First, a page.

De Lima seeks reduction of CPD units for professionals

Published July 7, 2018, 3:41 PM

by Patrick Garcia

By Mario Casayuran

To ease costly bureaucratic nightmares, opposition Senator Leila M. de Lima has proposed an across-the-board credit units reduction in the Continuing Professional Development (CPD) credit units required from professionals by the Professional Regulation Commission (PRC) before they can renew their licenses.

Sen. Leila de Lima (PRIB Photo by Alex Nuevaespaña/2 August 2016/Manila Bulletin)
Sen. Leila de Lima (PRIB Photo by Alex Nuevaespaña/ /Manila Bulletin File Photo)

De Lima filed Senate Bill (SB) 1853, which seeks to amend Republic Act (R.A.) No. 10912, known as the “Continuing Professional Development (CPD) Act of 2016,” due to the “costly bureaucratic nightmare” to some licensed and registered professionals.

“What was originally a well-meaning legislation has turned out to be a costly bureaucratic nightmare for both the Professional Regulatory Commission (PRC) and the licensed professionals,” she said.

Under RA 10912, de Lima noted that the professionals are required to take as many as 45 to 120 units for every three years just to renew their license and practice their profession. Accountancy, for one, requires 120 credit units.

As such, the cost of CPD programs can range from P2,500 for a 15-unit module for real estate brokers to as costly as P20,384 for a 100-unit program for certified public accountants (CPAs).

“The costs can be even higher for highly-specialized professions with few training providers,” she said.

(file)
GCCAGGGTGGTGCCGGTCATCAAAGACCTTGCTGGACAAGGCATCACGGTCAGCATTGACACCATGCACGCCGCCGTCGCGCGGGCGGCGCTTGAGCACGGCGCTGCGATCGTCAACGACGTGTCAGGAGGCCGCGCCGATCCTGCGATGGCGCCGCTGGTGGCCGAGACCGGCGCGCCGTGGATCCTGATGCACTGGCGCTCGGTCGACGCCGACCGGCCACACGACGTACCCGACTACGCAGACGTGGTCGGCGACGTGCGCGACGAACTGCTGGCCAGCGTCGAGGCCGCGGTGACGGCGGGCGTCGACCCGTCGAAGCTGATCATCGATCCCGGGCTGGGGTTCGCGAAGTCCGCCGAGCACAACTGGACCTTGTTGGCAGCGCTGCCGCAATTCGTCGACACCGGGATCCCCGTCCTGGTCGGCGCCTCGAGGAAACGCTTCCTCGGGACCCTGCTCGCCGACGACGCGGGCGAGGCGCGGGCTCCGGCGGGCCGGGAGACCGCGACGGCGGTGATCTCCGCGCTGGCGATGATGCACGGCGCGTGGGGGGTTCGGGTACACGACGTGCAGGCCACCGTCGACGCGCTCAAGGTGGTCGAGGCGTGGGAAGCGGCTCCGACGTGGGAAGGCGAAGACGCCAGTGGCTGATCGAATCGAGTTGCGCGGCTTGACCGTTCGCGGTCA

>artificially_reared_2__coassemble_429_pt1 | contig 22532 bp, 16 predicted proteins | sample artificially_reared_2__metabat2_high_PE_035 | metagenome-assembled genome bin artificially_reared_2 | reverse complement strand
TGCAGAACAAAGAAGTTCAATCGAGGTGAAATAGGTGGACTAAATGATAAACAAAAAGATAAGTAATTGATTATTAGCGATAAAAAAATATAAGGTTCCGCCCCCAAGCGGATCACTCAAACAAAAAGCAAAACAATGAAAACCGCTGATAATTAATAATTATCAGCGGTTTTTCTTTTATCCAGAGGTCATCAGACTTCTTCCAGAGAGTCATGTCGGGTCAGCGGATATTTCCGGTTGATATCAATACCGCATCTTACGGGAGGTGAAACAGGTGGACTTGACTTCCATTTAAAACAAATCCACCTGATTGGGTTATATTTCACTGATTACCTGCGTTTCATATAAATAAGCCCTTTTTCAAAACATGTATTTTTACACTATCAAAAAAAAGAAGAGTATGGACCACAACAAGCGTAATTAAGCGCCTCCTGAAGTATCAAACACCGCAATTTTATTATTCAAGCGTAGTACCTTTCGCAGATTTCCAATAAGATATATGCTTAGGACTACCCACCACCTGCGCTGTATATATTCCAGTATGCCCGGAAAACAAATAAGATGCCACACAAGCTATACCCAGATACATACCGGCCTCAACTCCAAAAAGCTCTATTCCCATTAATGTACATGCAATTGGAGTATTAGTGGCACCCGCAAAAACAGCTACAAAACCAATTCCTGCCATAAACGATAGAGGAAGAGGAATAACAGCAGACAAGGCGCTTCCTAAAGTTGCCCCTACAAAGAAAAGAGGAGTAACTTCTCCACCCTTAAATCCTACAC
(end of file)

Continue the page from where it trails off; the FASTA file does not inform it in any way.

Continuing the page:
Although the PRC provided alternative modes of getting credit units, de Lima pointed out that some professionals would still have to spend time away from work due to training, gathering up the needed documents, and applying with the PRC to have their units credited.

“That translates to added costs for professionals who will lose income opportunities just to navigate through the bureaucratic processes required by the present law,” she said, noting that several professionals earn only just above the minimum salary.

“To impose too heavy a burden on the CPD credit units upon them [professionals] is tantamount to a significant deprivation of their income,” de Lima explained.

Under SB No. 1853, de Lima proposed that the PRC should only require a maximum of 36 credit units each for 41 professions, such as thos in the field of agriculture and engineering, for every three-year compliance period, to alleviate the burden carried by professionals.

“This bill provides a cap for the CPD credit units which may be required by the PRC in order to moderate the burden upon the professionals who are already serving our country by practicing their professions for the benefit of our countrymen,” she said.

De Lima noted that the proposed reduction to 36 credit units in renewal of professional licenses would also benefit the government which also suffers from the same dilemma as the professionals with their costs adding up from providing staff who will have to process the accreditation and verification of the submitted documents.